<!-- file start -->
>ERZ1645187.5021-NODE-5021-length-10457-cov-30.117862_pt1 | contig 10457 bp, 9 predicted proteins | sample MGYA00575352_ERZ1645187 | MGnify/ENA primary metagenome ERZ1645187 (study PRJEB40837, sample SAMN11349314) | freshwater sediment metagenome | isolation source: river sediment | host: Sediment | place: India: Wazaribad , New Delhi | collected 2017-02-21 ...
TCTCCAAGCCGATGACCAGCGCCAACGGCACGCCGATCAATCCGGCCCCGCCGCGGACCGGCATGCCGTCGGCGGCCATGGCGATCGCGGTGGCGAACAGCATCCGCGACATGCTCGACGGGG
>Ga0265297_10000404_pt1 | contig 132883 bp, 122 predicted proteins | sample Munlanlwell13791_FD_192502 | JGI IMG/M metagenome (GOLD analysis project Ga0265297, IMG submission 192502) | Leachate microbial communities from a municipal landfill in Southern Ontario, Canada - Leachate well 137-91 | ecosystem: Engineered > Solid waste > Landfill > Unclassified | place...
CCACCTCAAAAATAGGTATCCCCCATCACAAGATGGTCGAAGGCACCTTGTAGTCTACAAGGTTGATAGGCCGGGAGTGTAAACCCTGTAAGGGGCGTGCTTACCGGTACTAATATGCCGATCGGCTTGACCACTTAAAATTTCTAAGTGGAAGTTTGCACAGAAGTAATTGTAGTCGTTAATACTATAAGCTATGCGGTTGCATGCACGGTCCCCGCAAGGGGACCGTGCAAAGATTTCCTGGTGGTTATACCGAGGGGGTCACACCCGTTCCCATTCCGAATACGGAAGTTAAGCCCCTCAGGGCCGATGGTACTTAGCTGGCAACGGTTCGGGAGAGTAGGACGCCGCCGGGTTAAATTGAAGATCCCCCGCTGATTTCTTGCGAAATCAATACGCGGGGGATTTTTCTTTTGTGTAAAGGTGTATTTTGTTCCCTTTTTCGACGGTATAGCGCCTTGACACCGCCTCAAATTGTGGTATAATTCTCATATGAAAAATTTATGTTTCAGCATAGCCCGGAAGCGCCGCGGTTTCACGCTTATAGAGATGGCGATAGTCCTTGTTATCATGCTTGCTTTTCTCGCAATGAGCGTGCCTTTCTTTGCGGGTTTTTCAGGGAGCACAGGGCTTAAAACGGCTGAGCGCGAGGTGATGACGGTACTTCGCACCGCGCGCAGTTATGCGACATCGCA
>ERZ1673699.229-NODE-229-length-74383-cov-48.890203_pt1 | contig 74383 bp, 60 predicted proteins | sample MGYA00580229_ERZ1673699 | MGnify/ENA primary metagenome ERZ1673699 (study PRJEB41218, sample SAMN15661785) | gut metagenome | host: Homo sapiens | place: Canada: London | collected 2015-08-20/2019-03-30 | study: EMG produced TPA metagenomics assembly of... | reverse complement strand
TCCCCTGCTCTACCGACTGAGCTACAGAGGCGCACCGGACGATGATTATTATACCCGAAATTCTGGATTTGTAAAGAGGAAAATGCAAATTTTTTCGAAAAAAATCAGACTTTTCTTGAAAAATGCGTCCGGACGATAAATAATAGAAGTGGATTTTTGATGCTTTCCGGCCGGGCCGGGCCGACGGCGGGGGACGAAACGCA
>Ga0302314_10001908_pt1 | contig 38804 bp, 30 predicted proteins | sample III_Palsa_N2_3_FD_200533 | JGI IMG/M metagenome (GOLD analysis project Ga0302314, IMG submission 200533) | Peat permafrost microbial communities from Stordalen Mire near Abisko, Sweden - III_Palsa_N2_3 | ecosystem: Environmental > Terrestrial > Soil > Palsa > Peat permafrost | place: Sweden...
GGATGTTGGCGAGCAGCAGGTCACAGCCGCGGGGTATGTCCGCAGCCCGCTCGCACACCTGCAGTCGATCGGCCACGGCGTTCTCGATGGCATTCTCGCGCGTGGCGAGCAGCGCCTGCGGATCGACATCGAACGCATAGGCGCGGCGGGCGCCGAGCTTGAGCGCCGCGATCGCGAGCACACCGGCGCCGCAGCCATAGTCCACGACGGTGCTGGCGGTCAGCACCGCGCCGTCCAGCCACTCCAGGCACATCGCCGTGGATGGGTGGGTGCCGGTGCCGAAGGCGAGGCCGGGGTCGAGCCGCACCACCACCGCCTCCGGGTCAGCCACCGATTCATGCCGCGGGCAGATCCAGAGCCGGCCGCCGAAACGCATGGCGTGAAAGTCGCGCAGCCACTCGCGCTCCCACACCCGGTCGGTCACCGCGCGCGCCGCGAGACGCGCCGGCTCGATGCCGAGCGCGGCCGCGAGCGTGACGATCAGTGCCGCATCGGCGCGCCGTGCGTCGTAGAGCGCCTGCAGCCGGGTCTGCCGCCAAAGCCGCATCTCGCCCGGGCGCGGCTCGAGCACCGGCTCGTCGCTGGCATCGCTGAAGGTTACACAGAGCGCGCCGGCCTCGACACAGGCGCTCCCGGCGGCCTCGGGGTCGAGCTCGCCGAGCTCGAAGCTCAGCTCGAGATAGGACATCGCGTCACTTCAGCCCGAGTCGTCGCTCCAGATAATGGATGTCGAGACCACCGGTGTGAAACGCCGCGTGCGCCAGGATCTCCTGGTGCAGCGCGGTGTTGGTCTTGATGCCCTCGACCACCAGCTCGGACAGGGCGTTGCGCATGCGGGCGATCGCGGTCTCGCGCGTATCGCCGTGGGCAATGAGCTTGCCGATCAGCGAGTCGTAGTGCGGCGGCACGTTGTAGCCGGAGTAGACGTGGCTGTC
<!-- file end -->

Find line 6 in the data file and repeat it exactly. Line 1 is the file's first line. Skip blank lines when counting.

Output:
TCCCCTGCTCTACCGACTGAGCTACAGAGGCGCACCGGACGATGATTATTATACCCGAAATTCTGGATTTGTAAAGAGGAAAATGCAAATTTTTTCGAAAAAAATCAGACTTTTCTTGAAAAATGCGTCCGGACGATAAATAATAGAAGTGGATTTTTGATGCTTTCCGGCCGGGCCGGGCCGACGGCGGGGGACGAAACGCA